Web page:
The race for mayor of New York City turned testy when candidates faced off in their first televised debate. All eyes, as usual, were on embattled politician Anthony Weiner.
Weiner again apologized for the sexting scandal that took him from first to worst in the mayoral race, saying, “I've made mistakes, embarrassed myself and have hurt my family.” (WATCH TOP VIDEO)
And things only got more uncomfortable from there, especially when he repeatedly went head-to-head with City Council Speaker Christine Quinn.
“I’ve apologized for my personal behavior,” Weiner said. “The Speaker refuses to apologize for overturning the will of the people, for the slush-fund scandal, and for the things in her professional record.”
Quinn shot back, “Neither me, nor anybody else on this stage, or any New Yorker, quite frankly, should be lectured by Anthony Weiner about what we need to apologize for tonight, or ever.”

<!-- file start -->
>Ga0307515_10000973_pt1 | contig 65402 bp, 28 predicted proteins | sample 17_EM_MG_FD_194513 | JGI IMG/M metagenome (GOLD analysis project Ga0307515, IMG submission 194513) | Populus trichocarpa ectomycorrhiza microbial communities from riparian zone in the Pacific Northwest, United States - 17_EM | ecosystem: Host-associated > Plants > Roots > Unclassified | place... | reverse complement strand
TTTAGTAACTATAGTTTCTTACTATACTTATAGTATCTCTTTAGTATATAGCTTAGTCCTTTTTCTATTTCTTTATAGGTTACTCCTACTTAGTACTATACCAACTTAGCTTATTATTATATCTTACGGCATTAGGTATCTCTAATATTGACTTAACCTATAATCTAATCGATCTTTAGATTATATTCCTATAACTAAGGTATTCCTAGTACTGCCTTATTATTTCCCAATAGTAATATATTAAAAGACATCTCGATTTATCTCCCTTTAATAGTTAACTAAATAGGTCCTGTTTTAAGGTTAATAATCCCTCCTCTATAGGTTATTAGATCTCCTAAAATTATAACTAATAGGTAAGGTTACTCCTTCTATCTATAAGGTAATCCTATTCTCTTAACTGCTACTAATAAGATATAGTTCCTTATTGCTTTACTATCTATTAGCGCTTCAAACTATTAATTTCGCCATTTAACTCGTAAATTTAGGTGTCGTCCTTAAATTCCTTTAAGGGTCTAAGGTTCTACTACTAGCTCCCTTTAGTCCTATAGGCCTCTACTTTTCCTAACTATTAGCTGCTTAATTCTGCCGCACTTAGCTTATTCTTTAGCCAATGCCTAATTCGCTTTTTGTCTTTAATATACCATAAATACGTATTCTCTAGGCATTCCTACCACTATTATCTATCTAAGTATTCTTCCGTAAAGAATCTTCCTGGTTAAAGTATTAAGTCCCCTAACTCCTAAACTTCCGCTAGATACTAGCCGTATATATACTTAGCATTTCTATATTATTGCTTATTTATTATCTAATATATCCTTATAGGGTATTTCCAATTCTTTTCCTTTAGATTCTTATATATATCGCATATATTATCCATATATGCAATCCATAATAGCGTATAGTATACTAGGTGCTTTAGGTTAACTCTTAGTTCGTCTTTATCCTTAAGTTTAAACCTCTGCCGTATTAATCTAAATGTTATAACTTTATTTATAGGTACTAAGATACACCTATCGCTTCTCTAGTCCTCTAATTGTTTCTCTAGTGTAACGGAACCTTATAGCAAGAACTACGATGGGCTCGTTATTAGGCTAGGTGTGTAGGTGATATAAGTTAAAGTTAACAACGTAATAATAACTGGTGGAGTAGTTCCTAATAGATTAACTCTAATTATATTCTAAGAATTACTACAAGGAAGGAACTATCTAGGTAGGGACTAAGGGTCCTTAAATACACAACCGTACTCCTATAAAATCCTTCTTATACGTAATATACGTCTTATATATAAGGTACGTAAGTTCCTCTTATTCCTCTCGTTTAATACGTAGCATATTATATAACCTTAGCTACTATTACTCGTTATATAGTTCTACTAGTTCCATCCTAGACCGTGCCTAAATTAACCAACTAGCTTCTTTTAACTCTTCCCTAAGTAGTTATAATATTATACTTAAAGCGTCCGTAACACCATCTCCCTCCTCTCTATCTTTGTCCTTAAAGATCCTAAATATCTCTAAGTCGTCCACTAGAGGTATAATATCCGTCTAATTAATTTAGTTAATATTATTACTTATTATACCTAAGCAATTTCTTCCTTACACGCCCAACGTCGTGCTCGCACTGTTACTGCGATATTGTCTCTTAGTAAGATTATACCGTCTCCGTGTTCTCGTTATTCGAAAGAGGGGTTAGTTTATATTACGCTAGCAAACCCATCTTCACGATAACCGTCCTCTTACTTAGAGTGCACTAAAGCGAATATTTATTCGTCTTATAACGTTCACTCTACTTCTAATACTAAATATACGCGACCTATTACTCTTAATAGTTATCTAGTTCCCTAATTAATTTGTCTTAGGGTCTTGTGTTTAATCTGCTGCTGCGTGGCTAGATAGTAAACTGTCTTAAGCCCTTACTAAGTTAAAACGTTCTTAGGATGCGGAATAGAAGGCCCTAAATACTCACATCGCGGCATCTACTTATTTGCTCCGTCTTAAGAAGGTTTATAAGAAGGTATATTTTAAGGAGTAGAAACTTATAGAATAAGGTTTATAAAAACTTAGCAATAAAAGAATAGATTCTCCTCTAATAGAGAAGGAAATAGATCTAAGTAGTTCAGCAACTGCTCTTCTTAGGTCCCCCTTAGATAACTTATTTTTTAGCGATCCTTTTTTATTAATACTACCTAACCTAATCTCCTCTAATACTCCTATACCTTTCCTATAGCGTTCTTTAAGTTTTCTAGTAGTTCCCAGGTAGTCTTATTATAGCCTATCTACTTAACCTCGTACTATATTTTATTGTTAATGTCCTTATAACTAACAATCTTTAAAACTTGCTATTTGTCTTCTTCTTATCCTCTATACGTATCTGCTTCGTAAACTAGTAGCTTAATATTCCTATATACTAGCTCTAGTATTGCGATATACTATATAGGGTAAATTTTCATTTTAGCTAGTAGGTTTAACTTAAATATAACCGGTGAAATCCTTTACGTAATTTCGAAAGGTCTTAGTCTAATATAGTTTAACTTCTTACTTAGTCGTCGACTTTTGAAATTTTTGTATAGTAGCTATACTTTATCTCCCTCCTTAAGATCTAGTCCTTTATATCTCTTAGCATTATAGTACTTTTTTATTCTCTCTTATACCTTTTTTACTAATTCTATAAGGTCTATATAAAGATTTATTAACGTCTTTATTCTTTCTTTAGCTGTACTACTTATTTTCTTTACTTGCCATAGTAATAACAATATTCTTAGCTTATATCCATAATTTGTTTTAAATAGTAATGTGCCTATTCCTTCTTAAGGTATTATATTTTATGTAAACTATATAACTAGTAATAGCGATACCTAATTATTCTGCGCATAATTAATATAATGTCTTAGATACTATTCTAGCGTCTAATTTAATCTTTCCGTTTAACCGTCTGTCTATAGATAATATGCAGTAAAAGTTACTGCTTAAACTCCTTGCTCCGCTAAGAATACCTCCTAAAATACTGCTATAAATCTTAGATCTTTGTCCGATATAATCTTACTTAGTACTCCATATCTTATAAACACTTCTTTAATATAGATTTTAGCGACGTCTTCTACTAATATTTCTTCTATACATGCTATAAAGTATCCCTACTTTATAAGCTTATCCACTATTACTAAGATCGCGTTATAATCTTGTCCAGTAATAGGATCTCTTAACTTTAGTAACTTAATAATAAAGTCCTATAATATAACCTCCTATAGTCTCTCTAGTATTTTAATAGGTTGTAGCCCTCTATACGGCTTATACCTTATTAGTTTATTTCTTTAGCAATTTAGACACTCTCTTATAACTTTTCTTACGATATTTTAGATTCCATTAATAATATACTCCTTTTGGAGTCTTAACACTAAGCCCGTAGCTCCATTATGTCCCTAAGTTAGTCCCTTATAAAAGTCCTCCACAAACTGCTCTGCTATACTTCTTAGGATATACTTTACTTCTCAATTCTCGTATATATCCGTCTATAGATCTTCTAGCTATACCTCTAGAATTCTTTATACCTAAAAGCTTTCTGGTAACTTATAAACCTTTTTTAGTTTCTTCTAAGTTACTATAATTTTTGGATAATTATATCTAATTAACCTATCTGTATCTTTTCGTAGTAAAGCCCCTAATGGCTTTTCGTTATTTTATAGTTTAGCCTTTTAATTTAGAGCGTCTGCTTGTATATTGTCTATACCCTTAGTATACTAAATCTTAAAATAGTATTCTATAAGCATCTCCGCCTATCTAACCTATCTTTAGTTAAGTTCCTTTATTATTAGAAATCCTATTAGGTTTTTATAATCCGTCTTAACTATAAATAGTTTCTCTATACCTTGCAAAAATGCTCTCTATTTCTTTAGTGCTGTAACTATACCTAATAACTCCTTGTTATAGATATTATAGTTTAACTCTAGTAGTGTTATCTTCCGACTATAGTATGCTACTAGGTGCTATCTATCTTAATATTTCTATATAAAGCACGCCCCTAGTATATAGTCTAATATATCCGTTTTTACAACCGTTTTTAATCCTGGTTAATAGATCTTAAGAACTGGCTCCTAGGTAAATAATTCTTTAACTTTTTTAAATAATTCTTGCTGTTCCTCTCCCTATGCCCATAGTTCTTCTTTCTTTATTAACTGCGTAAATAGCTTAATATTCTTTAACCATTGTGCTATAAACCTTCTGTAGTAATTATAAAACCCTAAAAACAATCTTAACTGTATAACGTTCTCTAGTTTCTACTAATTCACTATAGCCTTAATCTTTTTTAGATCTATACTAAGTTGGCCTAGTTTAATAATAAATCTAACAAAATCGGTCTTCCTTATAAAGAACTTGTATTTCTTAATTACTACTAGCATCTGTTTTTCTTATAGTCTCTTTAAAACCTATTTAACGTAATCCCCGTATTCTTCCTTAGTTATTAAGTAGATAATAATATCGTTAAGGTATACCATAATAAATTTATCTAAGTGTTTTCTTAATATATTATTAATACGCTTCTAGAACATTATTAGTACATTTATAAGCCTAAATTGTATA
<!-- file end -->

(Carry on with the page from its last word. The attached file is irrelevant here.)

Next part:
Yet the other three opponents preferred not to focus on Anthony, but on the issues important to the city. And according to the polls, the city isn’t taking kindly to Weiner.
“In recent weeks, the scandal-plagued candidate has gone from first to fourth place,” CNN's Rosa Flores reports.
“His support plummeting from 26% before the latest sexting admission, to 10% in a new Quinnipiac University poll.”
“We don't need another circus in New York. New Yorkers deserve a serious candidate for mayor and I think they're course correcting.”
Cupp also weighs in on Weiner’s politically savvy wife and long-time aide to Hillary Clinton, Huma Abedin, who has been absent from the campaign trail.
“The jerk part of him is that he's aware of the fact that he's hurt her professional career, which could have skyrocketed and still could,” Cupp says.
“But he’s knowingly injected himself into the path of her career.”
Cupp also discusses another political headline of the day, including the birther issue, but not in regards to President Obama.
Donald Trump is raising the question in regards to Republican Senator Ted Cruz, who has been officially deemed eligible to run for president despite his childhood in Calgary, Canada.
“I don't know if our candidates and would-be candidates need to spend time going down that path, looks like we have nothing else to go after,” Cupp says.
“If I were advising Republican candidates for any office, I would say stay away from this issue.”